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Pfizer’s stock plummets after the FDA rejects an OPKO-backed rare disease drug.

Pfizer stock fell on Monday after the Food and Drug Administration rejected its rare-disease drug, prompting a smaller drop in Merck stock.

The companies were issued Complete Response Letters, indicating that the FDA refused to approve their drugs. Pfizer (PFE) and its partner OPKO Health (OPK) set out to treat children with growth hormone deficiency. Merck (MRK) requested permission to market a chronic cough treatment.

Both companies have stated that they are in discussions with the FDA to determine the next steps. Pfizer did not specify why the regulatory shutdown occurred. Merck stated that the FDA’s decision had nothing to do with the safety of its drug.

Pfizer stock fell 2.4 % to close at 51.54 on the stock market today. OPKO Health’s stock dropped 23.8 percent to $3.23. Merck’s stock dropped 1.4 percent to close at 78.83. The action spread to pharmaceutical stocks, which closed down a fraction after falling as much as 4.4 % earlier.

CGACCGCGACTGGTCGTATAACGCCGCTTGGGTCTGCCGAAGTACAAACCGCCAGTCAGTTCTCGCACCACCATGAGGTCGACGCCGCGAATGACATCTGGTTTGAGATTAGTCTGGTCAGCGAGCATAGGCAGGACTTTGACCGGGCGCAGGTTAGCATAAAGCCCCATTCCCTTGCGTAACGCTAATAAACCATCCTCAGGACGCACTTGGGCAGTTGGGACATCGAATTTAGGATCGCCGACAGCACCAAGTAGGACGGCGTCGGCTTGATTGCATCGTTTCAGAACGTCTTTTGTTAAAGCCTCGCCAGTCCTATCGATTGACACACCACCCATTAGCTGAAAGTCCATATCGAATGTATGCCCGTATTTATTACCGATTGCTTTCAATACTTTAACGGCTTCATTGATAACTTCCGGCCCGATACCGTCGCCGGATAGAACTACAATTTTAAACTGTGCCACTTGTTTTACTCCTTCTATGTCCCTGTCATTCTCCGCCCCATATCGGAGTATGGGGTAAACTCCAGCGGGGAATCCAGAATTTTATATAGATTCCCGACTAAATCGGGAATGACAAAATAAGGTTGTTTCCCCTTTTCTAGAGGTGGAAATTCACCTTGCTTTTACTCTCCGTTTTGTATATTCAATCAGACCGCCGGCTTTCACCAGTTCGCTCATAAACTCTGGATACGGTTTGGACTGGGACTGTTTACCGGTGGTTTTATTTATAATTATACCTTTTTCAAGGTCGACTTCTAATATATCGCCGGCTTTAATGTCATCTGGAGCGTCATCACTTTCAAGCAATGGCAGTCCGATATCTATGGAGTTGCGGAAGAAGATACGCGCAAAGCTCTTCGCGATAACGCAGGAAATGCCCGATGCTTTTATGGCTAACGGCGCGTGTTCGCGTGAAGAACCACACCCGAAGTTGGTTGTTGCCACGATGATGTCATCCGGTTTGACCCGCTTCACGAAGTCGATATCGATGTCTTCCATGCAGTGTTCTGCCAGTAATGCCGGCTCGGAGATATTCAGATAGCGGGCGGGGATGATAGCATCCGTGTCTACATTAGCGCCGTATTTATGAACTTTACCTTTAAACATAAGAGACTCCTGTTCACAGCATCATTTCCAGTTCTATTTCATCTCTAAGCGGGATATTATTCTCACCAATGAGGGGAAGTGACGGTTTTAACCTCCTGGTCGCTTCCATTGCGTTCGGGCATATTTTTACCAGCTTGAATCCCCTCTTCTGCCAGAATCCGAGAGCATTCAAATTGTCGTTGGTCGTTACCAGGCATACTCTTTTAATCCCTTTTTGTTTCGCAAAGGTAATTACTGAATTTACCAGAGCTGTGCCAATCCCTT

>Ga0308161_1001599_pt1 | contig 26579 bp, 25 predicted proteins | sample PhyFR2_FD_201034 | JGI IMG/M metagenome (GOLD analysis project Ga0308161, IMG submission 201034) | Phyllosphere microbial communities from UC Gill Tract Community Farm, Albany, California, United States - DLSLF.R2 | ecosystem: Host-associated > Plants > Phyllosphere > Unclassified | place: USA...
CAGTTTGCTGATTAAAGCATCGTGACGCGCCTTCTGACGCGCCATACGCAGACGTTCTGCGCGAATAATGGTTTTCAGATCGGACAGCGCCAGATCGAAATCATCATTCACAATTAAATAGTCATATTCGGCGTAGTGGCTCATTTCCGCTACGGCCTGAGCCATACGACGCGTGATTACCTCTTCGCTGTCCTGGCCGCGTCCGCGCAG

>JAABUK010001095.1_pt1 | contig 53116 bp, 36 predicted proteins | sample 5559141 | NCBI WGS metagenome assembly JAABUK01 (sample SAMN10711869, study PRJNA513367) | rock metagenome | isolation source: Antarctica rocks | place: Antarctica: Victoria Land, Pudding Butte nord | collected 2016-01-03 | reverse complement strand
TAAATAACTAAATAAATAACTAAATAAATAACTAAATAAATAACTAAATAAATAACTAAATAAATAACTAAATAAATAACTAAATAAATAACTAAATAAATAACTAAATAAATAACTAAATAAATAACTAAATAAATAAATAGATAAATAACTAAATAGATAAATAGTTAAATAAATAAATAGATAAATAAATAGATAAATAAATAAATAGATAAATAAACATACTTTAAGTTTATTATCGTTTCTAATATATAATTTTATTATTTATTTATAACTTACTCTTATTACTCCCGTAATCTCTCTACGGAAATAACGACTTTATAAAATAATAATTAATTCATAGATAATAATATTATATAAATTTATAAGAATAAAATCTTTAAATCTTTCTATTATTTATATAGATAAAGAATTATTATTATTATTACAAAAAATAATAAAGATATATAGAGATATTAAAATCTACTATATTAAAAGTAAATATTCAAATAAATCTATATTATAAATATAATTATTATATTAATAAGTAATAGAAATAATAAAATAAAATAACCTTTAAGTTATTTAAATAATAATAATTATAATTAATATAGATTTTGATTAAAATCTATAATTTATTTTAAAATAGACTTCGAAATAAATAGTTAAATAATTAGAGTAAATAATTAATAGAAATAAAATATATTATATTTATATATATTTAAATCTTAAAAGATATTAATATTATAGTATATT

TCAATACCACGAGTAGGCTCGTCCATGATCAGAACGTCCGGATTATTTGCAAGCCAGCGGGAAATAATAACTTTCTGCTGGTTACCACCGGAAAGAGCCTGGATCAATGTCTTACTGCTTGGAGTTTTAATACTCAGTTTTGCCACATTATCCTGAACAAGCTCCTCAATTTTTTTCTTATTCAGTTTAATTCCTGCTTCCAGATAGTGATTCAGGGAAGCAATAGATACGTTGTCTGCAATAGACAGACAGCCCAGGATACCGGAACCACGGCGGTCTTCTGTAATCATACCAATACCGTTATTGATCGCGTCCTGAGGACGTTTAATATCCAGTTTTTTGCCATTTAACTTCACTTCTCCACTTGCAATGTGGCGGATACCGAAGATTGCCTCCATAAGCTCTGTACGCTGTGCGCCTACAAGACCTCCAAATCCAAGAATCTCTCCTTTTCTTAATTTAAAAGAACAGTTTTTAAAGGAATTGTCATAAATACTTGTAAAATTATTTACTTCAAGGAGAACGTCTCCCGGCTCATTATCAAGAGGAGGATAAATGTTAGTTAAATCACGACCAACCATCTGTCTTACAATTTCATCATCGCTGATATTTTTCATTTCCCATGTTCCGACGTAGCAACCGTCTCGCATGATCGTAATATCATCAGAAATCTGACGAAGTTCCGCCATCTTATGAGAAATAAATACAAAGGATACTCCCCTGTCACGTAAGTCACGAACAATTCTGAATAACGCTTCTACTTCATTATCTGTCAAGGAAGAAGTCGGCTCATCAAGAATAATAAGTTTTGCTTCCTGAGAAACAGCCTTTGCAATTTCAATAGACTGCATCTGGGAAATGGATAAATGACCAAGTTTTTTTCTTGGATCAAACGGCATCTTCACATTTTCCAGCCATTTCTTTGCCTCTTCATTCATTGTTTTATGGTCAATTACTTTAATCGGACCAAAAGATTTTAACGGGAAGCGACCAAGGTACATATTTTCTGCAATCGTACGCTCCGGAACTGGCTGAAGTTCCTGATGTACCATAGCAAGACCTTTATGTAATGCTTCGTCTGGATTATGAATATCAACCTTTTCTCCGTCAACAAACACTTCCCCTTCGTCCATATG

Pfizer’s stock continues to fall.

The Pfizer-OPKO failure is a boon for Ascendis Pharma (ASND), which received FDA approval last year for its weekly growth hormone injection. In early trading Monday, Ascendis stock rose 1.9 percent to near 110.20.

In 2014, Pfizer and OPKO struck a deal worth $295 million upfront and up to $275 million in potential milestone payments. The drug, known as Ngenla, has been approved by regulators in Japan, Canada, and Australia. It is also being considered in Europe.

The news caused Pfizer’s stock to continue its decline, which began in late December.

According to, shares are trading below their 50-day moving average. According to IBD Digital, Pfizer stock still has a strong Relative Strength Rating of 97, putting it in the top 3% of all stocks for 12-month performance.

Merck’s stock has been under pressure in the last two weeks. On Monday, the stock’s 50-day moving average collided with it. Gefapixant, a chronic cough treatment, was rejected by the FDA. Gefapixant was approved by Japanese authorities last week. It is sold under the brand name Lyfnua there.

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Kathy Lewis

Kathy Lewis is an all-around geek who loves learning new stuff every day. With a background in computer science and a passion for writing, she loves writing for almost all the sections of Editorials99.

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